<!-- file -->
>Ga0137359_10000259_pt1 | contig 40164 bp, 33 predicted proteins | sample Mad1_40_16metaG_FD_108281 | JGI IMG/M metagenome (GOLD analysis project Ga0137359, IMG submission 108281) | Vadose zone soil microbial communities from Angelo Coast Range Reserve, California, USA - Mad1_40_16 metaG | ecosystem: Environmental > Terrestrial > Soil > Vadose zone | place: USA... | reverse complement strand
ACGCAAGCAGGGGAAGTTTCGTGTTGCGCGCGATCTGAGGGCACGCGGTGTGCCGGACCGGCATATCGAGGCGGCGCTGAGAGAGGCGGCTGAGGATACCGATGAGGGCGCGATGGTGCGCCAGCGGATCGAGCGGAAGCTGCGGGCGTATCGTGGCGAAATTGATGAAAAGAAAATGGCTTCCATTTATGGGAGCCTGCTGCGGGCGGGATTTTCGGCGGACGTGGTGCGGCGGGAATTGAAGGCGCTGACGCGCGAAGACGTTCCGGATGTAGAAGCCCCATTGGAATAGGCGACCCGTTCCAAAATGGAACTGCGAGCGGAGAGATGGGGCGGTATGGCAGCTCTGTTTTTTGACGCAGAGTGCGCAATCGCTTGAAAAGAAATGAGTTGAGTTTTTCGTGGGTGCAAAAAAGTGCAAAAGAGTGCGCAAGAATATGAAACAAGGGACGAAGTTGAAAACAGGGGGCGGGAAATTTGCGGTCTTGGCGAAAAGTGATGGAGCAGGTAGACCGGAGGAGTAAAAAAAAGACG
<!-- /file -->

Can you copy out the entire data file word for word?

>Ga0137359_10000259_pt1 | contig 40164 bp, 33 predicted proteins | sample Mad1_40_16metaG_FD_108281 | JGI IMG/M metagenome (GOLD analysis project Ga0137359, IMG submission 108281) | Vadose zone soil microbial communities from Angelo Coast Range Reserve, California, USA - Mad1_40_16 metaG | ecosystem: Environmental > Terrestrial > Soil > Vadose zone | place: USA... | reverse complement strand
ACGCAAGCAGGGGAAGTTTCGTGTTGCGCGCGATCTGAGGGCACGCGGTGTGCCGGACCGGCATATCGAGGCGGCGCTGAGAGAGGCGGCTGAGGATACCGATGAGGGCGCGATGGTGCGCCAGCGGATCGAGCGGAAGCTGCGGGCGTATCGTGGCGAAATTGATGAAAAGAAAATGGCTTCCATTTATGGGAGCCTGCTGCGGGCGGGATTTTCGGCGGACGTGGTGCGGCGGGAATTGAAGGCGCTGACGCGCGAAGACGTTCCGGATGTAGAAGCCCCATTGGAATAGGCGACCCGTTCCAAAATGGAACTGCGAGCGGAGAGATGGGGCGGTATGGCAGCTCTGTTTTTTGACGCAGAGTGCGCAATCGCTTGAAAAGAAATGAGTTGAGTTTTTCGTGGGTGCAAAAAAGTGCAAAAGAGTGCGCAAGAATATGAAACAAGGGACGAAGTTGAAAACAGGGGGCGGGAAATTTGCGGTCTTGGCGAAAAGTGATGGAGCAGGTAGACCGGAGGAGTAAAAAAAAGACG